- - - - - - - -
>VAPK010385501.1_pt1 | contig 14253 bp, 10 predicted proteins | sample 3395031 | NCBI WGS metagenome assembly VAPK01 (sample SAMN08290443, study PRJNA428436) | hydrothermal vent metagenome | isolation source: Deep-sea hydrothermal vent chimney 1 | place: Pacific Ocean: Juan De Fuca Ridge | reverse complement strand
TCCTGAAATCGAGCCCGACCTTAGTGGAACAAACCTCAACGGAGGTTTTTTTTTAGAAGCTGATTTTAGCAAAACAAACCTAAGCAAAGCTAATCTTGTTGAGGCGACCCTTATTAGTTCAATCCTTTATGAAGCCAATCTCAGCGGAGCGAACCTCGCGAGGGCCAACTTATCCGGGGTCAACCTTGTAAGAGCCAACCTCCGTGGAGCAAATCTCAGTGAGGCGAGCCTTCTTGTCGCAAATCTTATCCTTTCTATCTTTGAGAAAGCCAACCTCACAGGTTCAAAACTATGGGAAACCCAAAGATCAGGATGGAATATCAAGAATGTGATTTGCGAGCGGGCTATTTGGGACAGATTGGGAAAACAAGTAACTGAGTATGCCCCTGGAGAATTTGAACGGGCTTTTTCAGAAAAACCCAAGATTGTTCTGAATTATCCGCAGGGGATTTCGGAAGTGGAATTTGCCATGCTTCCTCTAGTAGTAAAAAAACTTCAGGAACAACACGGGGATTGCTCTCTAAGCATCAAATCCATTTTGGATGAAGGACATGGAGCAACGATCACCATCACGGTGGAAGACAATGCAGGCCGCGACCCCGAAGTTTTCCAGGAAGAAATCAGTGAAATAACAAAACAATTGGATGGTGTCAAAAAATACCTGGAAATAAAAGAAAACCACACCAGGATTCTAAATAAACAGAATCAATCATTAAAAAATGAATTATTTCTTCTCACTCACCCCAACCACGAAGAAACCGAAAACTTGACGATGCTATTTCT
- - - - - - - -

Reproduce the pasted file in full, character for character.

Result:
>VAPK010385501.1_pt1 | contig 14253 bp, 10 predicted proteins | sample 3395031 | NCBI WGS metagenome assembly VAPK01 (sample SAMN08290443, study PRJNA428436) | hydrothermal vent metagenome | isolation source: Deep-sea hydrothermal vent chimney 1 | place: Pacific Ocean: Juan De Fuca Ridge | reverse complement strand
TCCTGAAATCGAGCCCGACCTTAGTGGAACAAACCTCAACGGAGGTTTTTTTTTAGAAGCTGATTTTAGCAAAACAAACCTAAGCAAAGCTAATCTTGTTGAGGCGACCCTTATTAGTTCAATCCTTTATGAAGCCAATCTCAGCGGAGCGAACCTCGCGAGGGCCAACTTATCCGGGGTCAACCTTGTAAGAGCCAACCTCCGTGGAGCAAATCTCAGTGAGGCGAGCCTTCTTGTCGCAAATCTTATCCTTTCTATCTTTGAGAAAGCCAACCTCACAGGTTCAAAACTATGGGAAACCCAAAGATCAGGATGGAATATCAAGAATGTGATTTGCGAGCGGGCTATTTGGGACAGATTGGGAAAACAAGTAACTGAGTATGCCCCTGGAGAATTTGAACGGGCTTTTTCAGAAAAACCCAAGATTGTTCTGAATTATCCGCAGGGGATTTCGGAAGTGGAATTTGCCATGCTTCCTCTAGTAGTAAAAAAACTTCAGGAACAACACGGGGATTGCTCTCTAAGCATCAAATCCATTTTGGATGAAGGACATGGAGCAACGATCACCATCACGGTGGAAGACAATGCAGGCCGCGACCCCGAAGTTTTCCAGGAAGAAATCAGTGAAATAACAAAACAATTGGATGGTGTCAAAAAATACCTGGAAATAAAAGAAAACCACACCAGGATTCTAAATAAACAGAATCAATCATTAAAAAATGAATTATTTCTTCTCACTCACCCCAACCACGAAGAAACCGAAAACTTGACGATGCTATTTCT